Can We Talk People Out of Shooting?

The Cincinnati Police Department has circulated a call from CeaseFire Cincinnati to gather in Avondale today. The gathering at 4:30 p.m. at Reading Road and Prospect Street is a response to the shooting Friday of a 16-year-old boy.

Participants will march and hold a vigil against shootings, part of a community campaign to make gun violence “unacceptable.” The announcement points out that the shooting was a very public event, occurring in the Avondale Towne Center parking lot.

“A witness said that eight young people, ages 15 to 18 … were in a group and that one of the individuals shot him,” the CeaseFire Cincinnati statement says. “The Avondale Towne Center … is in the heart of Avondale — surrounded by churches, homes and apartments, stores, and restaurants. At 8 p.m. on a Friday, many people frequent the area.”

The aim of the group is to use community pressure to end the climate that has made such shootings commonplace in Cincinnati.

“Visible and vocal responses are critical because they are an opportunity for residents, clergy, public officials and other community members to come together and to speak with one with one voice against shootings and killings,” the statement says.

Without denying the good intentions of such an effort, does it have any practical benefit? One could argue that any program that gets people in a neighborhood talking to one another has value. But do people who shoot other people listen to arguments against it? Is this an exercise in mutual reinforcement for those who already alarmed by the shootings, or can it actually reduce the number of shootings?

— Gregory Flannery

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7 Comments on “Can We Talk People Out of Shooting?”

  1. Natasha Says:

    I wish I had the answers, I don’t.

    US citizens no longer have legitimate need for guns. Whatever the reason our country’s fathers wrote in “the right to bear arms” is no longer relevant in this day and age.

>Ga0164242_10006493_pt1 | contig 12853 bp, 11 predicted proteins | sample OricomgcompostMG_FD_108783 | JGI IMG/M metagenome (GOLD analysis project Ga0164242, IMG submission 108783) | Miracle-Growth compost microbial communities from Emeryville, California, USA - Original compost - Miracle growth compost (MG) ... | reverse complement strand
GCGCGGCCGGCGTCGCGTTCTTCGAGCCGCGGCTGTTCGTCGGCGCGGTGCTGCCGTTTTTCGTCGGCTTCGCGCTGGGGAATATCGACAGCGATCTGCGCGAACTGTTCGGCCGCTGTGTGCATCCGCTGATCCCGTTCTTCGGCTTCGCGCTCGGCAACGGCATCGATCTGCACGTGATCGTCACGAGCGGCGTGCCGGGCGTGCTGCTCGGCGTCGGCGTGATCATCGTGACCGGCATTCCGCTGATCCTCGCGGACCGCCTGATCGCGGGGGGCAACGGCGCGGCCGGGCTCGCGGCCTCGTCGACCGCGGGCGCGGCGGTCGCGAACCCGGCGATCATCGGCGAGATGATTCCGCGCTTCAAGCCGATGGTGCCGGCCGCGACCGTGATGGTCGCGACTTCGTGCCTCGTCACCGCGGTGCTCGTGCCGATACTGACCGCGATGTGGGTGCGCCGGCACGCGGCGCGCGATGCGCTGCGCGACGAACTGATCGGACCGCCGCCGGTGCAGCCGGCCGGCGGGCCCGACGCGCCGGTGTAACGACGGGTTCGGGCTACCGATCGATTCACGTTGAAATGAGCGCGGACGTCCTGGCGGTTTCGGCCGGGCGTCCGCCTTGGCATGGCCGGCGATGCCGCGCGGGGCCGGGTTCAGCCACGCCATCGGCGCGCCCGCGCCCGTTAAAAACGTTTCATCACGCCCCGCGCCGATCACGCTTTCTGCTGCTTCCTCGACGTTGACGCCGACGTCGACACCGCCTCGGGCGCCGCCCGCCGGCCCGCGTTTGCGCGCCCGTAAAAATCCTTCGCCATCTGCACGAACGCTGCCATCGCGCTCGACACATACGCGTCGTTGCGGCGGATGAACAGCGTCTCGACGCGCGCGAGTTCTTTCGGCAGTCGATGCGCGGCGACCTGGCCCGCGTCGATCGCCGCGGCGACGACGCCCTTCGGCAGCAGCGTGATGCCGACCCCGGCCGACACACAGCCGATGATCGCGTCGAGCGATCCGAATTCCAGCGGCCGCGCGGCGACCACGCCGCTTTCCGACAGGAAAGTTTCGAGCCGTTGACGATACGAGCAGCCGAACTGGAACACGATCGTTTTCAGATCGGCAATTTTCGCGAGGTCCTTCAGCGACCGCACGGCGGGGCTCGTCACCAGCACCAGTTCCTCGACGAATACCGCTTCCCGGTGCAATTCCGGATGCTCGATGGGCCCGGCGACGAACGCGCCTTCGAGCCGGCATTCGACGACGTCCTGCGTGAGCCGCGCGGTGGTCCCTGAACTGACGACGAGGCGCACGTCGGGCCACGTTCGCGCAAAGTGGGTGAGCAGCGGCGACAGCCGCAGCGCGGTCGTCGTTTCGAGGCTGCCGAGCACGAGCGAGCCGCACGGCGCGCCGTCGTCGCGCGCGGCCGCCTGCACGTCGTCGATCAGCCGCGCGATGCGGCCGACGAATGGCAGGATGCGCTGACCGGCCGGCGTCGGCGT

Anyone can go to a gun & knife show and purchase any kind of gun they want. Uzi’s? Yep. No waiting period. No nothing. Cash on the barrel and you are armed.

    We need to examine the low violent crime rates in other countries where gun ownership is not the norm. What are they doing right and we are doing wrong?

    The latest rash of vigilante killings are just as disturbing. Are we going to revert to a Wild West mentality? Are we chosing to go backward and not forward?

    The gatherings and the talks cannot hurt. We have to start somewhere.

  2. ToeJamFootball Says:

    I’m no gun nut but what about Canada? Nearly every citizen there has a gun or two? They aren’t killing each other left and right. Why is that?

  3. Natasha Says:

    TJF, I’m not sure that it’s a true statement that nearly every Canadian citizen owns a gun. I will do some research and find out, though. Maybe they are all like Ted Nugent and hunt for wild game and sport.

    My father and all his predecessors hunted for food. I can reluctantly justify sport (skeet) shooting and/or hunting for food. But pistols? Assault rifles? There is no legitimate use for these items whatsoever in today’s society.